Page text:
And we all want to hear the correct story, to understand the characters as deeply as possible. Even the theme song reminds us, with a group of diverse faces flashing on the screen, to do so.

MLA Citations:

  • Aran, Isha. “Go Ahead, Guess How Many Black Writers Work on ‘Orange Is the New Black’.” Splinter, Splinternews.com, 24 July 2017, splinternews.com/go-ahead-guess-how-many-black-writers-work-on-orange-1793857745. Accessed 10 September 2018.
  • “Jenji Kohan | TV Guide.” TVGuide.com, TV Guide, www.tvguide.com/celebrities/jenji-kohan/bio/194196/. Accessed 10 September 2018.
  • Morelli, Lauren. “While Writing for ‘Orange Is the New Black,’ I Realized I Am Gay.” Mic, Mic Network Inc., 21 May 2014, mic.com/articles/89727/while-writing-for-orange-is-the-new-black-i-realized-i-am-gay#.ZOfJRCFm5. Accessed 10 September 2018.
  • Reign, April. “Orange Is the New Black, But Where Are the Black Writers? Essence.” Essence.com, Essence.com, 24 June 2016, www.essence.com/entertainment/orange-new-black-except-its-writers/. Accessed 10 September 2018.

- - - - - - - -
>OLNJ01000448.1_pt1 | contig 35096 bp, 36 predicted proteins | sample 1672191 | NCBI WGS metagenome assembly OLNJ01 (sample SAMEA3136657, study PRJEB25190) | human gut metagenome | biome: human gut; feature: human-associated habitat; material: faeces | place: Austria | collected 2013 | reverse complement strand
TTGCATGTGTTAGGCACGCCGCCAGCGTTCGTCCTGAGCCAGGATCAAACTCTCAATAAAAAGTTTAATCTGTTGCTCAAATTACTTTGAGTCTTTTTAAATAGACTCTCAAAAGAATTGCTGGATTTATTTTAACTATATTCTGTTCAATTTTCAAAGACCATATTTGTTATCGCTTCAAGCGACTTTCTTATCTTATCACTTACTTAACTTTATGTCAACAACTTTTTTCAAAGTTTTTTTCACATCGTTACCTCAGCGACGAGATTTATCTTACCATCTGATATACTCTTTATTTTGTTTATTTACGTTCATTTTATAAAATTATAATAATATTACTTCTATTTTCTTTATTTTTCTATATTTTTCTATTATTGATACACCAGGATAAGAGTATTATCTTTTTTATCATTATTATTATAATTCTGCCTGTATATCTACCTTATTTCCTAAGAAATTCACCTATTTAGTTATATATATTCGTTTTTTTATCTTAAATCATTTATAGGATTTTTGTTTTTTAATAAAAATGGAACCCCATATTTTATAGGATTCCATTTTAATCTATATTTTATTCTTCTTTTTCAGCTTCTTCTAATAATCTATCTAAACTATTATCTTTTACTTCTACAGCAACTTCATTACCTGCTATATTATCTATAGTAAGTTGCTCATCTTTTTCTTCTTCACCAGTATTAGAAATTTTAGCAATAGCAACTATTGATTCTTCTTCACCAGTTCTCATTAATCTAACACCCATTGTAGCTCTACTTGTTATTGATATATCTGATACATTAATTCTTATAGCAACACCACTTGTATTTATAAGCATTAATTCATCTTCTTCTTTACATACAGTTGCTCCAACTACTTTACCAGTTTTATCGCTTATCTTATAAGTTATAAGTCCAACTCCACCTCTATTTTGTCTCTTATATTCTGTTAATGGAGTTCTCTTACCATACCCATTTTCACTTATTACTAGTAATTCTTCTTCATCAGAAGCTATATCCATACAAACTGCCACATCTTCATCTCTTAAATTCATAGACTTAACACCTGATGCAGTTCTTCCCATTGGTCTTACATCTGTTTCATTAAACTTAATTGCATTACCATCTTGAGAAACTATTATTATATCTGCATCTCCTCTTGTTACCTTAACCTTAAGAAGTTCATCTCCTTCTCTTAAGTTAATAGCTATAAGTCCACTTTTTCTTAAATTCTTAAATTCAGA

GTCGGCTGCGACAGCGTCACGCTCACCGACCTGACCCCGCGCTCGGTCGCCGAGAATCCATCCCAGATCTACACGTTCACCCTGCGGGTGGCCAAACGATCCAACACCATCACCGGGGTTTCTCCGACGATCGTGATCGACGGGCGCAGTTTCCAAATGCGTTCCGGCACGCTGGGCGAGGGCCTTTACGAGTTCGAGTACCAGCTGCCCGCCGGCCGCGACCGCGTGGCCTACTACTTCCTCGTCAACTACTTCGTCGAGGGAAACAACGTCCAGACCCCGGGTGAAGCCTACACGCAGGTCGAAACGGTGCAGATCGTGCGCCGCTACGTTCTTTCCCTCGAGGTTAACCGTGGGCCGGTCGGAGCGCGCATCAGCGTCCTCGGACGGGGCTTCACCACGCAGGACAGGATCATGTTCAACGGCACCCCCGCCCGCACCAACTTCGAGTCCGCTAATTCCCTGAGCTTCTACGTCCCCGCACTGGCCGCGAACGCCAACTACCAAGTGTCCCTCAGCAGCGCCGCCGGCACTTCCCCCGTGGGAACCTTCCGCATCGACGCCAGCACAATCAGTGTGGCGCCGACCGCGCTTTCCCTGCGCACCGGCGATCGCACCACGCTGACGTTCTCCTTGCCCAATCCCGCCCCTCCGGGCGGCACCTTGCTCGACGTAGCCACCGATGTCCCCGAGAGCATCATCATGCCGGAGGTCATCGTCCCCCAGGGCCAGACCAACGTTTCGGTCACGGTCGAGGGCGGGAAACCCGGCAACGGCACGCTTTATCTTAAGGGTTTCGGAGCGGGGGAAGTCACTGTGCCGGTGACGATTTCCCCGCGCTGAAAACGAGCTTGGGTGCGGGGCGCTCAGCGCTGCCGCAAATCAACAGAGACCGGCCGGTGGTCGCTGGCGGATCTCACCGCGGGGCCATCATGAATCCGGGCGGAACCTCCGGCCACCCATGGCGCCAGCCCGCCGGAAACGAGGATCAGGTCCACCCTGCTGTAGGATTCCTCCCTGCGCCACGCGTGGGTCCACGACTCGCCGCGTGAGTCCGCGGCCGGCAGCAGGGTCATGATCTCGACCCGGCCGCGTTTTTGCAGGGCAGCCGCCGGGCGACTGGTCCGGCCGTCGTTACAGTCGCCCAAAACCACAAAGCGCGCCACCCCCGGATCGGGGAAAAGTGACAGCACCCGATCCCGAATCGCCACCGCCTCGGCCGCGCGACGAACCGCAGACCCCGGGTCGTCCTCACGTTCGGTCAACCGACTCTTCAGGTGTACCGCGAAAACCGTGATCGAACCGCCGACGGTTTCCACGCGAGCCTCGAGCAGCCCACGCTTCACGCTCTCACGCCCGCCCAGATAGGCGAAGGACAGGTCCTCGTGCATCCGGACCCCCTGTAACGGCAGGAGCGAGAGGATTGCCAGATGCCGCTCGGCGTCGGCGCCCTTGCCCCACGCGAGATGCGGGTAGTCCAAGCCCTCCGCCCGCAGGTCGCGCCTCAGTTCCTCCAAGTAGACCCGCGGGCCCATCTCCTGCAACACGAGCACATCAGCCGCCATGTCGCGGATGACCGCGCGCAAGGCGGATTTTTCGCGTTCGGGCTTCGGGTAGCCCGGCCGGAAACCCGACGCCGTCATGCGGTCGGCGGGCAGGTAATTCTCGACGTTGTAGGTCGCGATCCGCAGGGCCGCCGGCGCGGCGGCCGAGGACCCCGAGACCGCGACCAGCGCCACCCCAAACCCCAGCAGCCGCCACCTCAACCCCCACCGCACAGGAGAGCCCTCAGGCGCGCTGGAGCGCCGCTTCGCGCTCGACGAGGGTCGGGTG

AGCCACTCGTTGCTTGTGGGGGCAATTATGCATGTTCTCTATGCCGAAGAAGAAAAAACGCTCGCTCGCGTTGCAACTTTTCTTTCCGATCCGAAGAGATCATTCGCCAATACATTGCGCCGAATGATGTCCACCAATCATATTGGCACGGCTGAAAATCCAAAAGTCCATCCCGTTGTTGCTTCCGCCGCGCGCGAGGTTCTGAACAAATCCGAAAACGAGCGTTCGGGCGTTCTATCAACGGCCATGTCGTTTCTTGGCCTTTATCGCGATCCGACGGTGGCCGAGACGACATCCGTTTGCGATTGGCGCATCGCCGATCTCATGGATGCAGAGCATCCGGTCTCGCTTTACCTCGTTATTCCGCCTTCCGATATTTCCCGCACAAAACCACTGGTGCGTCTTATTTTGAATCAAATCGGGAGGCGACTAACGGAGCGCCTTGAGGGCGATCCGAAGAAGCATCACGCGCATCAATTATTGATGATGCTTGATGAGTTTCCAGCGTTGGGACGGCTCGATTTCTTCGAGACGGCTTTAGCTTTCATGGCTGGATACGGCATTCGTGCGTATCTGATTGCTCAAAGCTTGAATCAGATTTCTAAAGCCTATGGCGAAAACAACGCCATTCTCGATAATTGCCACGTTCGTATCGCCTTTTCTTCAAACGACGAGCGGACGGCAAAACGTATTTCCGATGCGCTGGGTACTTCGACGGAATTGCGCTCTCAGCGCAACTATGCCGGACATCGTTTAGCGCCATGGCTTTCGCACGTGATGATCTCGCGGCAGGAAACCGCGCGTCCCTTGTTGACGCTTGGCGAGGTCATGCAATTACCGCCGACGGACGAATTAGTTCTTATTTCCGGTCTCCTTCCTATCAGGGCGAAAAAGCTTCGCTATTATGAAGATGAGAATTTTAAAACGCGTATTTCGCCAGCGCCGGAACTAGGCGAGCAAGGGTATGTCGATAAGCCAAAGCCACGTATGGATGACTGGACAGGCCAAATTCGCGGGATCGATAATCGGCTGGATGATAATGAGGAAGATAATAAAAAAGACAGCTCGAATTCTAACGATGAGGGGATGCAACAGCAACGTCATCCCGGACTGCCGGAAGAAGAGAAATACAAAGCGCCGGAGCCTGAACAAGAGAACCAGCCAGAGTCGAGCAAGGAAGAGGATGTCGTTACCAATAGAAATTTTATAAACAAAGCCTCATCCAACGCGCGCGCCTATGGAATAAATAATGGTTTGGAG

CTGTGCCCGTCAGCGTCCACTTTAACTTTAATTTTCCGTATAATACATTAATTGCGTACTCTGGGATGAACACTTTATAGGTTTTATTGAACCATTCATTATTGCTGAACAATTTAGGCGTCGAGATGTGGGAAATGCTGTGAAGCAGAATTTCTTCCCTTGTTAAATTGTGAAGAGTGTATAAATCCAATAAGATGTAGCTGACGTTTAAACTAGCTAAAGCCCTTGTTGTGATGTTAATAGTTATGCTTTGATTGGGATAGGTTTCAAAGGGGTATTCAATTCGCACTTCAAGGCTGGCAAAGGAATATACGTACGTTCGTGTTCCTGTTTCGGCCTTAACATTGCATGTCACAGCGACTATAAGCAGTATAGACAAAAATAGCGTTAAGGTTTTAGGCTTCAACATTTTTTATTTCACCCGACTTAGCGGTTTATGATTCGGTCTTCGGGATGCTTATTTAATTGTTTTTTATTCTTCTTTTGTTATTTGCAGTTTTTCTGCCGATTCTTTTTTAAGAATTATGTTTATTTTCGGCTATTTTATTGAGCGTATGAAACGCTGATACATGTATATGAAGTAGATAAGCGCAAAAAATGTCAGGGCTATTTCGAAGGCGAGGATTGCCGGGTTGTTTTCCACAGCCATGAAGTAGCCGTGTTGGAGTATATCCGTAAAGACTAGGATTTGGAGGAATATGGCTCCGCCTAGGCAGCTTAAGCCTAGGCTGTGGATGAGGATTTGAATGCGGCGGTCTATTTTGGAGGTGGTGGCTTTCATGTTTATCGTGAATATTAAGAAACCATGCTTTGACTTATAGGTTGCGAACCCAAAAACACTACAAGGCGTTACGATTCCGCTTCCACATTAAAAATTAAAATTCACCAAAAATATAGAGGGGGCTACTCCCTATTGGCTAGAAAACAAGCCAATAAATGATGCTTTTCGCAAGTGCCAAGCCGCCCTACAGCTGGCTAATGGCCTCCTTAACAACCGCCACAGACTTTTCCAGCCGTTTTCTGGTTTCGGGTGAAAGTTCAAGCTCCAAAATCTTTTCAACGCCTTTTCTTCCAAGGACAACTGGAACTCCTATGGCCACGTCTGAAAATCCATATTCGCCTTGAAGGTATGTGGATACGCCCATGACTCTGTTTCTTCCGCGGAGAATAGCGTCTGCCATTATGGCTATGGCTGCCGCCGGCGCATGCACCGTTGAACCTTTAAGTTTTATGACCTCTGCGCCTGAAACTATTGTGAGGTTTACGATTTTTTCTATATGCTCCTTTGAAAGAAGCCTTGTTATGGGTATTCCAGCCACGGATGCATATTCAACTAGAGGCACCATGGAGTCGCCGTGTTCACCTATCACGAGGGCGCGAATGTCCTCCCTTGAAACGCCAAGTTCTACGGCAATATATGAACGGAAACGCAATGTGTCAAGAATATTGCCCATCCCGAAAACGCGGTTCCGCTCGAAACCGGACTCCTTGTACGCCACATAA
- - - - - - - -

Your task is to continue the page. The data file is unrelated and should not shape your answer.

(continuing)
• Shipley, Diane. “When Good TV Turns Bad: How Weeds Made a Right Hash of Things.” The Guardian, Guardian News and Media, 30 Apr. 2018, www.theguardian.com/tv-and-radio/2018/apr/30/when-good-tv-turns-bad-weeds. Accessed 10 September 2018.

Jack O’Lantern

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Piper looking like a Jack O’Lantern

Working inside out, I think it is important to evaluate the episode in the middle of the season when thinking about writing because the first episode doesn’t give an accurate depiction of what the season will be like and the last episode usually ends on a tragic note to promote for continuance for another season.

Episode five of season six on the show Orange is the New Black starts pretty f*cked up…We visualize the guards practicing the same behavior that you think about during the 1800’s when auctioneers were selling and biding slaves. Luscheck creates a way to make tracking each inmate easier (similar to the cotton gin????).

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CO Ginger convinces Piper to fight Ruiz

Written by Anthony Natoli, a common writer and editor for the show, he uses comedy to lighten the darkness of the show. While the guards try and collect points for their fantasy inmate game, CO Ginger influences Piper to start a fight with another inmate in order to get her tooth back. She makes a joke saying that she resembled a Jack O’Lantern which pushes Piper off the edge.